Chef, the company behind the Chef configuration management tool, has always been hesitant to create or advocate “standard” ways of doing things. This has often frustrated Chef’s users-especially new users-who just want to know which of the many different ways to do something in Chef is “right” for their organization.
One response to this challenge has been a proliferation of open source tools and approaches designed to help Chef users down a particular path. Probably the most well known of these approaches is The Berkshelf Way and the Berkshelf 3.0 cookbook dependency manager, which is now included as part of the Chef Development Kit (Chef-DK).
With ChefDK 0.3.0, Chef has responded to this issue with a new “preview release” of a game-changing feature: Policyfiles. According the the folks at Chef, “This is a significant milestone on our journey to improve the way you develop and distribute Chef code to manage your infrastructure.”
Chef is also quick to point out that Policyfiles aren’t yet fully implemented and are still experimental. They strongly discourage teams new to Chef to start using Policyfiles in production. At the same time, they are actively soliciting feedback from experienced users.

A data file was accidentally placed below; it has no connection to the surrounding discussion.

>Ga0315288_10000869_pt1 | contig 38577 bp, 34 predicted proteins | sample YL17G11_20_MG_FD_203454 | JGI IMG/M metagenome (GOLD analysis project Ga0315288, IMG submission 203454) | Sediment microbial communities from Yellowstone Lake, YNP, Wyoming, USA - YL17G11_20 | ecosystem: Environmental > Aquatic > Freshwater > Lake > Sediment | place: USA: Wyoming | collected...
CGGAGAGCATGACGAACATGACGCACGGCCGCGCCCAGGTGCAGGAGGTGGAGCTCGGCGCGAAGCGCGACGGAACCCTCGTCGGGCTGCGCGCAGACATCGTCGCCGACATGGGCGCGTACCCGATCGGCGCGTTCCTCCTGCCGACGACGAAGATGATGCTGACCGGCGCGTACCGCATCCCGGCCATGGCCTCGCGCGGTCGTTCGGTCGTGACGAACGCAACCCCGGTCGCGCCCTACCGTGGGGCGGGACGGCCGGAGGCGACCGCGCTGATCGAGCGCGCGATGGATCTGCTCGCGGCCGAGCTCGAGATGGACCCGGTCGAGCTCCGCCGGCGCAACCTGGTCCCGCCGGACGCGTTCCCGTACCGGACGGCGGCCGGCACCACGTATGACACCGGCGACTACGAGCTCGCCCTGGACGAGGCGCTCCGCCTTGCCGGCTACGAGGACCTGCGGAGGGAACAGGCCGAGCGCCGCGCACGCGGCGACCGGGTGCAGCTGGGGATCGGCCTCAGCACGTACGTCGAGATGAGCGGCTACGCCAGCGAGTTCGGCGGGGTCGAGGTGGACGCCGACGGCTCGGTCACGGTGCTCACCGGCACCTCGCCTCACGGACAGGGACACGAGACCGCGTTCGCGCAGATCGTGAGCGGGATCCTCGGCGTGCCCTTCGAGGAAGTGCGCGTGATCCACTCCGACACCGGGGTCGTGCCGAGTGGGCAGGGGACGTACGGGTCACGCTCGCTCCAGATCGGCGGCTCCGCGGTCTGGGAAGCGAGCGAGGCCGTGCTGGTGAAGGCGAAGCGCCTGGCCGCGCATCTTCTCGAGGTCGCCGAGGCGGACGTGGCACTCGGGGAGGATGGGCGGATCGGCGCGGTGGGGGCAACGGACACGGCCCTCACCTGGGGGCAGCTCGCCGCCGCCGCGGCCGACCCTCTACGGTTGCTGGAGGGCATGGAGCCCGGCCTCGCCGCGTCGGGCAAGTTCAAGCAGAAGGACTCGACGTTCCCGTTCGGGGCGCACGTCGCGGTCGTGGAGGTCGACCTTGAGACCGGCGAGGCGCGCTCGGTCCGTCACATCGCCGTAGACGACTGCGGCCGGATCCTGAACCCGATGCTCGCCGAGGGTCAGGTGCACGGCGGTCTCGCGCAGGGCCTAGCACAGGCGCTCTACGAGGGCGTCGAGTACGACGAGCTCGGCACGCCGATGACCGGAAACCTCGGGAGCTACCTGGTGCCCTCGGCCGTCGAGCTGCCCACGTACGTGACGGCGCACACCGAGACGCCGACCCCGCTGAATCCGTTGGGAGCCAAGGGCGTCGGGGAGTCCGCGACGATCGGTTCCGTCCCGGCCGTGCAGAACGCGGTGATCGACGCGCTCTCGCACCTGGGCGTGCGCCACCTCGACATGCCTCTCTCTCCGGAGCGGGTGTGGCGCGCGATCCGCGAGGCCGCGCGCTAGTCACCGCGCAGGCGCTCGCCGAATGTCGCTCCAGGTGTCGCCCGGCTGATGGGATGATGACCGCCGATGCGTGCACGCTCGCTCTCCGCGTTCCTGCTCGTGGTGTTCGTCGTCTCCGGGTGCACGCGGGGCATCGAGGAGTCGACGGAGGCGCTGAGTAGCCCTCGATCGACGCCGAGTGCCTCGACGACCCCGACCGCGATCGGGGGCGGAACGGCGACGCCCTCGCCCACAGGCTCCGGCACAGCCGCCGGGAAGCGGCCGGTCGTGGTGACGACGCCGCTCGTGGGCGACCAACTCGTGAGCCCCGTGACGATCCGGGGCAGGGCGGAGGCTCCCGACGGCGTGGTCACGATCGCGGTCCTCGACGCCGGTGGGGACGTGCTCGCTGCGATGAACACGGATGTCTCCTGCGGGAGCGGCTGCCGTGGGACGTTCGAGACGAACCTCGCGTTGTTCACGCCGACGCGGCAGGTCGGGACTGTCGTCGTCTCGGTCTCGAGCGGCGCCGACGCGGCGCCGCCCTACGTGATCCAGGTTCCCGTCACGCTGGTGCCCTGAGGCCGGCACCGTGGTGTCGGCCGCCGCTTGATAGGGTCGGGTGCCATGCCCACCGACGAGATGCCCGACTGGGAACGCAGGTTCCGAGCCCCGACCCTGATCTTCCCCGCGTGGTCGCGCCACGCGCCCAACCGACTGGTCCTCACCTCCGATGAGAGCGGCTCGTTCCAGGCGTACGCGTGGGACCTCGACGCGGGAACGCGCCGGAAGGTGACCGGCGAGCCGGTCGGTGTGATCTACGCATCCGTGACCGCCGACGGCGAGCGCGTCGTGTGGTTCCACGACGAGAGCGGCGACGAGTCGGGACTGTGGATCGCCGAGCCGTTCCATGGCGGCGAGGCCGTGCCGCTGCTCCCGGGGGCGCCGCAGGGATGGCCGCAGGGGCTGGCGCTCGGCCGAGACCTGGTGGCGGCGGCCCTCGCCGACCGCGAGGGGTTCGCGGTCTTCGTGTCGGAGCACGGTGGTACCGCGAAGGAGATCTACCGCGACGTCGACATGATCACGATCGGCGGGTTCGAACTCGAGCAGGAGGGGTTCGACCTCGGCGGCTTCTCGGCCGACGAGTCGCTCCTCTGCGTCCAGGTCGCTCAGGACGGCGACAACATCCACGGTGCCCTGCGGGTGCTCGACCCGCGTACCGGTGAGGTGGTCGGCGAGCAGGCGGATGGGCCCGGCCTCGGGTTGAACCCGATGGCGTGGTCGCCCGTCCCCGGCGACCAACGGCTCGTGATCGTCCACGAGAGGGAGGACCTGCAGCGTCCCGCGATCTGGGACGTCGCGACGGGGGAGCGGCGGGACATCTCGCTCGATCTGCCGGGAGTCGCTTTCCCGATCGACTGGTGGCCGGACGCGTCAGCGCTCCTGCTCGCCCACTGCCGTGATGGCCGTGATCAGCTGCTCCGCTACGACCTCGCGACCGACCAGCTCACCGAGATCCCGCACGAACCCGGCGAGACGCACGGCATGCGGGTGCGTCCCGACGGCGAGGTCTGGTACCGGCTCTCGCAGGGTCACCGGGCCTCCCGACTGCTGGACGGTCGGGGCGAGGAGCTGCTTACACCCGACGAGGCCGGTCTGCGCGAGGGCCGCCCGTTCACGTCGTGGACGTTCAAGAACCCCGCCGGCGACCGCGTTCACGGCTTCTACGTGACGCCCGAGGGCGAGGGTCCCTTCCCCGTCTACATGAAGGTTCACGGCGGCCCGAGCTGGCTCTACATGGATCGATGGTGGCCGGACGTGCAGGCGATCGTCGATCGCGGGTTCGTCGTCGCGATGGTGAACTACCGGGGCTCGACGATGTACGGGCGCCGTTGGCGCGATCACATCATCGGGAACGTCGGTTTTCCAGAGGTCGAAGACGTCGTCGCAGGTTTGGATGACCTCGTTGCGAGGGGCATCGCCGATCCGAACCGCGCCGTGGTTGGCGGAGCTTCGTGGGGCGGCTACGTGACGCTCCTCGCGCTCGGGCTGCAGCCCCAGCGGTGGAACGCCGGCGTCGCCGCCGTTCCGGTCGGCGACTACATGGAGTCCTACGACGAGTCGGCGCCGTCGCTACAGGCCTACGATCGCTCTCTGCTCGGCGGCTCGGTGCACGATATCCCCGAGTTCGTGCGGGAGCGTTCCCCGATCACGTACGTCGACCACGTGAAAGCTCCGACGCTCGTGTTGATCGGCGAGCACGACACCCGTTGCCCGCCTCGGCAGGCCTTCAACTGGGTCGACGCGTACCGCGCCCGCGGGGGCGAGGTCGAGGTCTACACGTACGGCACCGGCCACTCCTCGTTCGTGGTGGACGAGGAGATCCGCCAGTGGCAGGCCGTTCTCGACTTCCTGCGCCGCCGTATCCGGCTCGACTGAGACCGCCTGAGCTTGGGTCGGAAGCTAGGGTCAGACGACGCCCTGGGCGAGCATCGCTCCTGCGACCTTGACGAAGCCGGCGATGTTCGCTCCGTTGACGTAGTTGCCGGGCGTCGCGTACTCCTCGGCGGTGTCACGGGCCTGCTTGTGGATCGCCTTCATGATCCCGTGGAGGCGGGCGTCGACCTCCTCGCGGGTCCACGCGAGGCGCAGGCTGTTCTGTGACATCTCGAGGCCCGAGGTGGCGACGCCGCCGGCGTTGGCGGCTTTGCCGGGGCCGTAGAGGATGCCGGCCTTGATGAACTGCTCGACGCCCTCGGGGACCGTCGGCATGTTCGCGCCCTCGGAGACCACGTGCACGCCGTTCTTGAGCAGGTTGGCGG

One of the biggest headache Policyfiles will address is the difficulty with versioning stuff in Chef. A key DevOps tenet is keeping all of your code under configuration management. So you want to be able to go into GitHub at any point in time to get a view on what your infrastructure code looks like, and/or track and reverse a change.
With Policyfiles, you’ll be able to more easily version things that aren’t inherently “versionable.” As such, Policyfiles replace the environment cookbook pattern in Berkshelf, and possibly some other Berkshelf use cases as well.
According to the Chef documentation: A policy file allows you to specify in a single document the cookbook revisions and recipes that should be applied by the chef-client. … A policy file may be versioned, and then promoted through deployment stages to safely and reliably deploy new configuration.
Whereas Chef’s current tooling (specifically knife) is geared towards letting you manipulate specific objects and uploading them to the Chef Server, the Policyfile feature helps focus the workflow on creating and configuring entire systems. The Policyfile feature can also produce a printout that makes it easier to see which cookbooks chef-client will run, and what the impact of updating a role or uploading a new cookbook will be.
If you’re comfortable with Chef, now is the time to check out Policyfiles and how they can help you streamline your configuration management workflows. This is the way of the future with Chef and sooner or later most Chef users will need to move in this direction.
To brainstorm about the potential and pitfalls of Policyfiles, contact Bitlancer.